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re:Re: [Aroid-l] Re: Culture information

  • Subject: re:Re: [Aroid-l] Re: Culture information
  • From: Gusman Guy ggusman@ulb.ac.be
  • Date: Sat, 24 Sep 2005 13:13:12 +0200 (MEST)

I am afraid there is some confusion as Arum jacquemontii Blume does exist. It is the only Himalayan species of Arum. See Pete's book on The Genus Arum, pp. 137-140. 
Nothing to do with Arisaema jacquemontii Blume.
Unfortunately, I cannot help you find a commercial source as I don't know where it could be found in cultivation.
Best wishes.
Guy Gusman

>--- "C. J. Addington" <cjaddington@earthlink.net>
>> Hi Kyle and Everyone!    The genus Arum is my
>personal favorite genus, and my rather time-consuming
>hobby, so I thought I would throw in my two cents on
>growing them (which may be about all it's worth!).  Of
>the 26 or so "good" species, I am currently growing 23
>of them. (I can't quite get hold of A. hainesii, A.
>idaeum or A. jacquemontii, so if anyone has them, or
>knows where to get them, I'd love to talk to you!)
><<<<<<Hello C.J., th'x for your post!!!>>>>>>
>  Overall, Arums are classic Mediterranean 
>summer-dormant plants. They start pushing out roots in
>late summer/early fall (in other words, right now),
>grow lushly all winter, bloom in the spring, and go
>totally dormant in the heat of summer. 
><<<I just noticed yesterday almost all have shoots
>pushing up through the surface of the soil, so now I
>can mark them accordingly summer dormant!!!>>>>>>
>They like good drainage, and gritty, alkaline soil. If
>your soil or water are acidic ( pH less than 7.0 )
>they will really benefit from a liberal application of
>ground limestone or dolomite. Most hate soggy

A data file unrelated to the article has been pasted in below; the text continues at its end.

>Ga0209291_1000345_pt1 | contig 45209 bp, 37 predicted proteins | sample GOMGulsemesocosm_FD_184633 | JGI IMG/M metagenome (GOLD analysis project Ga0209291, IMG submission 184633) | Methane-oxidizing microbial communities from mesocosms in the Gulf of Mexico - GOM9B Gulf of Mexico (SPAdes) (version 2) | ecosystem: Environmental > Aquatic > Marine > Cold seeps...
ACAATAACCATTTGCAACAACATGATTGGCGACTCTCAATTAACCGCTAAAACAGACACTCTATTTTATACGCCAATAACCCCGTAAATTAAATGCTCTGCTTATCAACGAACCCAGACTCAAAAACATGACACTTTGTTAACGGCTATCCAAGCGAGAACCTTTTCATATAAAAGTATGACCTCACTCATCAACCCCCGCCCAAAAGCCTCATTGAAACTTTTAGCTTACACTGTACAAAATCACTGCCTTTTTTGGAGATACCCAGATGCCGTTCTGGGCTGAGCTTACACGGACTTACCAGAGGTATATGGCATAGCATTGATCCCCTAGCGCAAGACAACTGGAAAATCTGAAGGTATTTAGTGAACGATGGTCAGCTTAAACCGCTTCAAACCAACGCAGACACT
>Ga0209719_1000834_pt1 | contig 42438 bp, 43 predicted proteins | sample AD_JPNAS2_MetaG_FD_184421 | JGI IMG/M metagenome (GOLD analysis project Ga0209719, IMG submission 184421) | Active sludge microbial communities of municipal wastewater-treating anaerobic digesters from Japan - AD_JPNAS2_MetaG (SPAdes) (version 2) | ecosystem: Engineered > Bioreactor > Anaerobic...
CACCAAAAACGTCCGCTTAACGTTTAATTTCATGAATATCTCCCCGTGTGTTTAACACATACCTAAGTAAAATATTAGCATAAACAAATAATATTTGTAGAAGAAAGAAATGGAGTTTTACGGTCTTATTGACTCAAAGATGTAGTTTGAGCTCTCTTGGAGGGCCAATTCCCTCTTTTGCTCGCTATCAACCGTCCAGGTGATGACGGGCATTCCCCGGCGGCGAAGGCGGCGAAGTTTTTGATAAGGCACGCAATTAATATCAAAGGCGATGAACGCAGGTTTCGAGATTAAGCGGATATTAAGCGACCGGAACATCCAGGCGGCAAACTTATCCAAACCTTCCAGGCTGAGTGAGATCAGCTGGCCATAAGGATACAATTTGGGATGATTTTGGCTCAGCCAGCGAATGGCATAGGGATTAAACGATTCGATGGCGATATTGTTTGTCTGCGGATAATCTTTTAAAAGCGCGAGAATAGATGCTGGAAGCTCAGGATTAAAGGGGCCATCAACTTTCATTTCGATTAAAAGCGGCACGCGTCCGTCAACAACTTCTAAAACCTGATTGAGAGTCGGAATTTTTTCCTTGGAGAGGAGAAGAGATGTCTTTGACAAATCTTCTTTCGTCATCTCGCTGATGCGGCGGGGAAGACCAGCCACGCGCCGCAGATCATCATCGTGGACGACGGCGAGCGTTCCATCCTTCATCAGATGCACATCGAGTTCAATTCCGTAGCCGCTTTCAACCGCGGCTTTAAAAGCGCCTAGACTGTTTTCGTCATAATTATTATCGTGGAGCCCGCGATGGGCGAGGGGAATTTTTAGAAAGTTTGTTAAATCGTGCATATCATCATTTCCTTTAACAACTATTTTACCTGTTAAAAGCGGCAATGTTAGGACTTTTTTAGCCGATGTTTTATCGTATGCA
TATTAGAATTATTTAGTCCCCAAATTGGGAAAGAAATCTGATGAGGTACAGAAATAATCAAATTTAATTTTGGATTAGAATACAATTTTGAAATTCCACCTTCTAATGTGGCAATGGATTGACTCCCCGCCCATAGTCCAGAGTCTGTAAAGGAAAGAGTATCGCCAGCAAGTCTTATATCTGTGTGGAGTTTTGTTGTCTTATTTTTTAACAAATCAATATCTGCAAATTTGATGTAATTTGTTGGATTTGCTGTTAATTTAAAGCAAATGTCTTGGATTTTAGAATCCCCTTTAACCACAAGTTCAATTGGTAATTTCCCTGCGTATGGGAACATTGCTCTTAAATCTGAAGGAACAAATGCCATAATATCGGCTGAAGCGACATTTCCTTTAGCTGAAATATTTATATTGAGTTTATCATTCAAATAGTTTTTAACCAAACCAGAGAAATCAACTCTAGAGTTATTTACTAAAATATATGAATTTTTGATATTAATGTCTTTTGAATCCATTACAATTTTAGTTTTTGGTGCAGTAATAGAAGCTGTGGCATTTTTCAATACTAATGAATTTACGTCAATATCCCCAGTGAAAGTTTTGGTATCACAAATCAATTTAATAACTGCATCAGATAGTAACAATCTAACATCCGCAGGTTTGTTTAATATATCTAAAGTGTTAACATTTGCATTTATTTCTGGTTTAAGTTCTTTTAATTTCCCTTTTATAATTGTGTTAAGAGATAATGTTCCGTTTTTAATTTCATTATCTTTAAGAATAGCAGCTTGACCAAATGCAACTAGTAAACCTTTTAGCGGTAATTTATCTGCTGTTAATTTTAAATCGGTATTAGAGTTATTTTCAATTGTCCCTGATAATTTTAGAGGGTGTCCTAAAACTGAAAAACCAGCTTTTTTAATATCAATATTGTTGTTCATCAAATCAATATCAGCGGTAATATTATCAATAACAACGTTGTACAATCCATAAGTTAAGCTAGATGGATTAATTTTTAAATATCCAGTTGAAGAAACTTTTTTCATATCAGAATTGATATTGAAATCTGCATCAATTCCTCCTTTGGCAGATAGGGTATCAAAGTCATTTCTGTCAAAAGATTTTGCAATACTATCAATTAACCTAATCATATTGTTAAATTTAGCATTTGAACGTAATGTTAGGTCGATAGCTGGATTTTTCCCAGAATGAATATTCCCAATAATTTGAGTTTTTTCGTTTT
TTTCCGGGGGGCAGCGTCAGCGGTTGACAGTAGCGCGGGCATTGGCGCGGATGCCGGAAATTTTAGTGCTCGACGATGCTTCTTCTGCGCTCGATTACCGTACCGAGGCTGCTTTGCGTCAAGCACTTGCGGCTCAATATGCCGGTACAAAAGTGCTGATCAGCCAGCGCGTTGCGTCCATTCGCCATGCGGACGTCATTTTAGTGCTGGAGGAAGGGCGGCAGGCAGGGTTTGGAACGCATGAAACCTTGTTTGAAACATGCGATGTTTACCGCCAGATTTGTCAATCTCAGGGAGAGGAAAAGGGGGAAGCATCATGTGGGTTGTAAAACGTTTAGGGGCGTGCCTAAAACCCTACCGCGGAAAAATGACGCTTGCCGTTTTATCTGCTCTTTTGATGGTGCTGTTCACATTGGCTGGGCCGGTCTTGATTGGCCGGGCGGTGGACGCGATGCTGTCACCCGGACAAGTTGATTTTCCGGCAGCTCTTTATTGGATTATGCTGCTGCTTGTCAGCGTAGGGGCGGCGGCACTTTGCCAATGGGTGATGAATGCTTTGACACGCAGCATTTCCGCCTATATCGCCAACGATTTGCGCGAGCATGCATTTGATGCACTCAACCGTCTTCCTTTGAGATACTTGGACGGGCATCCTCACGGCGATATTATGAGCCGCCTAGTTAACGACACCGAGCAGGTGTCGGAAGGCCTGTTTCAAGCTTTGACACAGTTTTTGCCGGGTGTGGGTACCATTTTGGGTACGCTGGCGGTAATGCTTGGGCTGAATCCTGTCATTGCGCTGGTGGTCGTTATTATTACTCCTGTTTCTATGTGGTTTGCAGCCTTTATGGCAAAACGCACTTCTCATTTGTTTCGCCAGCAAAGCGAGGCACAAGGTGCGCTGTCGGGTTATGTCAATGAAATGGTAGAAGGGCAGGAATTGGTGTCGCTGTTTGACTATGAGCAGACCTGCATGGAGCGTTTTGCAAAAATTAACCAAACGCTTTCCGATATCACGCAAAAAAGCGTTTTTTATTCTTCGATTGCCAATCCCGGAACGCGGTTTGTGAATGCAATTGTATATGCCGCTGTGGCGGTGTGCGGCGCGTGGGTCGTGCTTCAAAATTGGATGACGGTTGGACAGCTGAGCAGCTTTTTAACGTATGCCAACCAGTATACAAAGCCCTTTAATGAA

>conditions (the exception being A. hygrophilum ), and
>most prefer some fairly strong sunlight in the winter
>for best blooming. A. italicum and A. maculatum will
>take deeper shade, but A. dioscoridis, sintenisii and
>orientale really want to be out in the sun.
><<<<They are in Clay pot's maybe 4" size as I didn't
>know of their size this year (Forgot to mention Tubers
>are size of marbles)In a locally made organic Compost
>Potting soil made with Lobster Shells and Fish
>remnants..plus alot of extra perlite(I have around 40
>Sansevierias.. so I've learned about drainage)...plus
>there's a bit of eggshell thrown in from the kitchen.
>I don't have ground limestone on hand but do have
>Limestone grit and perhaps topdressing the pots would
>help or incorporating it into the soil?  As far as
>watering its once weekly whether they need it or not
>and they'll be grown inside of my 8 x 12' glassed in
>porch with the best south-easterly exposure as I'm
>literally 30' from the edge of the water and the only
>oak tree in between of course is deciduous....>>>>>>>
>     All species will really respond well to heavy
> feeding, especially with something rich in
>phosphorus, like bone meal.  During the summer, most
>need to go pretty much totally dry to avoid rotting,
>and the dormant tubers can in fact be stored naked and
>un-potted like potatoes.
><<<For this year I'm trusting that the Compost/Potting
>soil and the Dyna - Gro shall keep them going well,
>I've access to Osmocote as well a 8-9 month though I
>can't remember the formulation...Running dry is not a
>problem as most of the plants go outside and that'll
>be one thing less to have to worry about!!!>>>>>>>
>    In Maine, I would predict that many of these will
>have to be strictly indoor plants. They are
>winter-growers, but in a mild Mediterranean climate
>where it rarely drops below freezing. I am fortunate
>that I am growing my little guys here in the
>Sacramento Valley of California ( zone 9 ), since it
>hardly ever freezes here, and our summers are long,
>bone dry and brutally hot, which they love.
><<<<<Yes they being new, shall stay inside this year
>and now that their dormancy cycle is known...kept
>indoors for their life as we're about to get our first
>frost any day now night temps are around 40-50 and the
>cool growing orchids are starting to spike I've
>noticed so I shan't be puttting them in jeopardy
>anytime soon!!>>>>>>>
>     Overall, the closer you can mimic a long dry
>summer and a mild wet winter, the bigger and better (
>and stinkier! ) your Arums will be. Hope that helps,
>and if others are growing these beauties, I'd love to
>hear what you are doing with them, and how they are
>> Cheers,
>> C.J. Addington
>> Citrus Heights, California
><<<C.J....Th'x again you've been a wealth of
>information, perhaps once I get a camera working again
>and these beauties rise up and show their faces, I'll
>endeavor to post pics...
>Kyle Fletcher-Baker, MCN
>Yarmouth Maine zone 5
>Yahoo! Mail - PC Magazine Editors' Choice 2005 
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